Del Riley, residential school survivor and former national chief of the Assembly of First Nations, refused to participate in the Indian Residential Schools Settlement Agreement (IRSSA).
Governor General David Johnston has apologized for a comment he made during an interview with CBC Radio's The House in which he said Indigenous people are immigrants to Canada. He made the apology during a speech at a ceremony to honour Indigenous leaders.
Rethink 150: Indigenous Truth is an Indigenous-led collaborative group located in the Okanagan Valley who is working to focus attention on Indigenous issues during Canada 150.
Garnet Angeconeb, residential school survivor, has tried to help other survivors apply for benefits from the Indian Residential Schools Settlement Agreement (IRSSA).
A report filed by the Human Rights Watch details abuse by police against Indigenous women. After interviews with more than 60 women, the Human Rights Watch determined that the abuse is not contained to one area, but instead is widespread and systemic.
Cindy Blackstock, executive director of the First Nations Child and Family Caring Society of Canada and advocate for First Nations children, received an honorary Doctor of Laws degree from the University of Winnipeg.
Perry Bellegarde, Assembly of First Nations (AFN) National Chief, and Mélanie Joly, the federal Minister of Canadian Heritage, are the creators of an Indigenous Languages Act. They have developed this agreement to protect and maintain Indigenous languages.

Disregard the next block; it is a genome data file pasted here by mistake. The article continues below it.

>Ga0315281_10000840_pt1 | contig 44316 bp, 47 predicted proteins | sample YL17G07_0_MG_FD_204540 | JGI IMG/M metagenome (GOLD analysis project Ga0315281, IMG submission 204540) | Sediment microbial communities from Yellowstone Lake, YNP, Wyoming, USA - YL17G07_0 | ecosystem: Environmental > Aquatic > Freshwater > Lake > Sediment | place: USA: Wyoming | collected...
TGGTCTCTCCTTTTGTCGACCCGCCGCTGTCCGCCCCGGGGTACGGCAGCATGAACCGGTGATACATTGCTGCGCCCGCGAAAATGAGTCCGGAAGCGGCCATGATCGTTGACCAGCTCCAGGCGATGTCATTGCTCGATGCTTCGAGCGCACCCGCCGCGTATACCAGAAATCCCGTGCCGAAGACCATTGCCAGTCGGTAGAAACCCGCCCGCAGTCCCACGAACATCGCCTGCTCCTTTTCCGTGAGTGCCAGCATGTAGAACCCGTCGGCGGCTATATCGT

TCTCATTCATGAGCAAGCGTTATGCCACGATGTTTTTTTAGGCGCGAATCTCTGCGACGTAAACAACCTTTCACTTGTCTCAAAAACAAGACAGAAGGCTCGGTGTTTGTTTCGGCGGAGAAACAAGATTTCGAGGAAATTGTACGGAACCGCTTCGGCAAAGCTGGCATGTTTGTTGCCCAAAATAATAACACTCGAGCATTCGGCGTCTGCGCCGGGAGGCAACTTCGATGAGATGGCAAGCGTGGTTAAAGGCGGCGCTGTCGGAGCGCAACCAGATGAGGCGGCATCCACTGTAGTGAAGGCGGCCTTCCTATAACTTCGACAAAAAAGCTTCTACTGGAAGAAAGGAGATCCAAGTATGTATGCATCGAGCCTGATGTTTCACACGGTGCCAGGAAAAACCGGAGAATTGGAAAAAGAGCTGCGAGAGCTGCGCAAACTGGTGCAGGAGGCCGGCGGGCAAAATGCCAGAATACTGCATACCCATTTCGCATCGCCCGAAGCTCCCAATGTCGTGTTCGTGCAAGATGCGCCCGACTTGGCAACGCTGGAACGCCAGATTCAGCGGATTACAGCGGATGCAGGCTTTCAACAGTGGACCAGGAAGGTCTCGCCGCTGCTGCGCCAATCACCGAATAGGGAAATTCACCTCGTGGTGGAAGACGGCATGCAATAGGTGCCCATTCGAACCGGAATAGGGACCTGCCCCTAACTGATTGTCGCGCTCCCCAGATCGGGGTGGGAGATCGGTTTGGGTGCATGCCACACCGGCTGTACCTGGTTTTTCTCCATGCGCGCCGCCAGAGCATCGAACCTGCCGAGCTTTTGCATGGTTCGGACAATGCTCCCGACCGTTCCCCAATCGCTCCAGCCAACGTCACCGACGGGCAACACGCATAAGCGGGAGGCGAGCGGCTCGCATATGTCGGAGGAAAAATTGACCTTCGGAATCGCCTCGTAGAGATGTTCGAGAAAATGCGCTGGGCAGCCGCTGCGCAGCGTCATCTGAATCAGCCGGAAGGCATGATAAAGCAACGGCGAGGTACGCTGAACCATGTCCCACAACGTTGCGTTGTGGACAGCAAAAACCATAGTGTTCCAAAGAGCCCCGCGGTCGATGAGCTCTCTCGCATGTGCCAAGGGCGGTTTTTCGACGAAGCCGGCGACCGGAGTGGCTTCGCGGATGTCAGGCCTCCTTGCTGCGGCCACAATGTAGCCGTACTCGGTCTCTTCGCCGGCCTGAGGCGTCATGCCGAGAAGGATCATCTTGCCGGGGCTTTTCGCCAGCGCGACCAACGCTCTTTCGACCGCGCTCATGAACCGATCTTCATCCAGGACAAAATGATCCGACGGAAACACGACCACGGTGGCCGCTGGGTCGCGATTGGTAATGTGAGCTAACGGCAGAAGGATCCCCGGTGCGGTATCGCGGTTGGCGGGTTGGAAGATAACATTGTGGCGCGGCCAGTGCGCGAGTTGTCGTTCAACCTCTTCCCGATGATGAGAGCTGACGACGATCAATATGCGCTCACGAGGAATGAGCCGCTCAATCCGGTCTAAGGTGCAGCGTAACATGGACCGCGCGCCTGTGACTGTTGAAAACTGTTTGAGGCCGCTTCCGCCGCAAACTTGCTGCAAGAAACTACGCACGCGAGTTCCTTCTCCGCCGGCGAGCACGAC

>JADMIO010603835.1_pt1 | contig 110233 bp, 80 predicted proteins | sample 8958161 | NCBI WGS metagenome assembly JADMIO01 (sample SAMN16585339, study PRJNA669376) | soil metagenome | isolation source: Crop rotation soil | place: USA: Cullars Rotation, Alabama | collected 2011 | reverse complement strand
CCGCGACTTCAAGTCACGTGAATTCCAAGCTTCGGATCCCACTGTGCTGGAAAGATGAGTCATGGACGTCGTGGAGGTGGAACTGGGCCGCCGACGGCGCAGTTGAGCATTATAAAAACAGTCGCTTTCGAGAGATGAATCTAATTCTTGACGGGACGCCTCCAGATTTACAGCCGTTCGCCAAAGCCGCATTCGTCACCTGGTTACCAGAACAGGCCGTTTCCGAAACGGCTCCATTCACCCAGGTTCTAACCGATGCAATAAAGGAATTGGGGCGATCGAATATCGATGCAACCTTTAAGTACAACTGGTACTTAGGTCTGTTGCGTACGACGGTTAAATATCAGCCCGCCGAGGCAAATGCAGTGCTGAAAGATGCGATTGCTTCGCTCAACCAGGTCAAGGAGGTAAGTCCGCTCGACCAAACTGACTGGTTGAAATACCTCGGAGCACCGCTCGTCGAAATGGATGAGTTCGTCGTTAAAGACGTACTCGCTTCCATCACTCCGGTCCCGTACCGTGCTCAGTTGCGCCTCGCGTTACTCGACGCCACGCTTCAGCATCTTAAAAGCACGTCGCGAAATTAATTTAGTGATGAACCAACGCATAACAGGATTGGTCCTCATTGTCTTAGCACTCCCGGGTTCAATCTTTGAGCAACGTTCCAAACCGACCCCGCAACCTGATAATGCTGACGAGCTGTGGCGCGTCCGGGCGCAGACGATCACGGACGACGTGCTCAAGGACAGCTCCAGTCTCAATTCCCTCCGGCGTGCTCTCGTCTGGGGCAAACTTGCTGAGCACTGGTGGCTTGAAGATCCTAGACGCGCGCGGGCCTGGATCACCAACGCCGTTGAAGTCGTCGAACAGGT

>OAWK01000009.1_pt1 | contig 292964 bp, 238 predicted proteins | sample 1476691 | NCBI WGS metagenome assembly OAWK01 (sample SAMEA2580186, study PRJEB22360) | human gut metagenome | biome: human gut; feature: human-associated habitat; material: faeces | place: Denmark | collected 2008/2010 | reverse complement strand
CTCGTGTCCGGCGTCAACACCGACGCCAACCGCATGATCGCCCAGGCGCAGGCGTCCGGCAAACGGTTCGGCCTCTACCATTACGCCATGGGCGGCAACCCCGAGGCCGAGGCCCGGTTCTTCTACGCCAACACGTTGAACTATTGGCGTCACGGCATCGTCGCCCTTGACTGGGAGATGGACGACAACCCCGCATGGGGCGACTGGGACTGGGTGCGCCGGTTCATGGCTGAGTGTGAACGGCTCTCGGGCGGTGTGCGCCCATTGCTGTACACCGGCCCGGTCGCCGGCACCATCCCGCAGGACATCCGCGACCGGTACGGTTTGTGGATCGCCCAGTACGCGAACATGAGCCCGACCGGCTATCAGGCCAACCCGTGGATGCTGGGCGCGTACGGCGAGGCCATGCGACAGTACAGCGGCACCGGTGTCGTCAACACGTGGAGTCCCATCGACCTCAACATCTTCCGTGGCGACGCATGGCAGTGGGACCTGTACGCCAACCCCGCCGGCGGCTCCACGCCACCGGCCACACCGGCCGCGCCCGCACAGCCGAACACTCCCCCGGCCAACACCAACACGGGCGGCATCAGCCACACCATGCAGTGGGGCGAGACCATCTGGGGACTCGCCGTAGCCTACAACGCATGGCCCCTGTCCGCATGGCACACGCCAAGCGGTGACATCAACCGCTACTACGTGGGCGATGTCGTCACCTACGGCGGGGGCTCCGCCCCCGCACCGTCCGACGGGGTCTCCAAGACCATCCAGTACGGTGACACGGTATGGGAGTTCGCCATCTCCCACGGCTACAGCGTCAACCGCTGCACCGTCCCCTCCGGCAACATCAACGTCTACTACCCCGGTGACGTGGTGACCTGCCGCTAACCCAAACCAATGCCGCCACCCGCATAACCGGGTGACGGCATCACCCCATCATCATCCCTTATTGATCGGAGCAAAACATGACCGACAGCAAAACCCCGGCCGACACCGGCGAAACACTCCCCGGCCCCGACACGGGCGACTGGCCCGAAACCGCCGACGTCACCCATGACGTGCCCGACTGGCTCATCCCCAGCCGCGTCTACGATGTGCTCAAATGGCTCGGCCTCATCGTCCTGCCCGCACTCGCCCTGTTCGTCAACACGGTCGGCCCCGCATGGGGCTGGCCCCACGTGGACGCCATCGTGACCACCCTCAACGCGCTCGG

Chantale Courcy, former director of operations for the Missing and Murdered Women and Girls inquiry commission, has left the commission to accept a promotion within the Federal government. Courcy is the fourth staff member to resign.
Carolyn Bennett, Canada's Minister of Indigenous Affairs, stated that damages awarded to 60s scoop survivors will be awarded on a case-by-case basis.
The City of Vancouver has formally acknowledged the sacrifice of First Nations families who saved the lives of Vancouverites during the Great Fire of 1886. The fire devasted the city, killing dozens of citizens and leaving only three out of 1000 building standing.
John Horgan, British Columbia's Premier in waiting, met with a number of chiefs in Vancouver to discuss his upcoming agenda. He discussed pipelines, the controversial Site C dam, and the need to renew relationships with First Nations.
British Columbia has 48 certified teachers working at a school in Qatar. Five neighboring countries imposed sanctions on Qatar and restricted all modes of transportation into that country. This has made travel difficult and food supplies scarce.
Independent Senator Dan Christmas, one of Prime Minister Justin Trudeau's appointees and the first Mi'kmaq member of the Senate, has condemned the Indian Act. He believes that First Nations governance needs to be re-evaluated.
Sphenia Jones, a residential school survivor, speaks Haida in an upcoming Canadian film. The script was written in Haida, a mostly forgotten language, in order to revive the language and honor those who suffered at residential schools.
The Blueberry River First Nation filed a civil suit against continued oil and gas development on its land. The First Nation lost a bid to stop new permits from being issued, but the court ruling noted that irreversible damage was being done to the land.
Clayton Lorne Green, residential school survivor, will receive the President's Medal from the First Nations University of Canada. He will graduate with a degree in social work and plans to use his degree to work toward healing and restoration.
Eugene Brave Rock, who plays "Chief" in the new Wonder Woman movie, was honoured with a headdress by the Blood Tribe. A special ceremony was held to present Brave Rock with the headdress and acknowledge his achievements in Hollywood.
Artwork by students of Kainai High School will be showcased until September 27, 2018. This artwork draws on the long tradition of art within Blackfoot culture and is a reflection of Kainai/Blood identity and culture in the 21st century.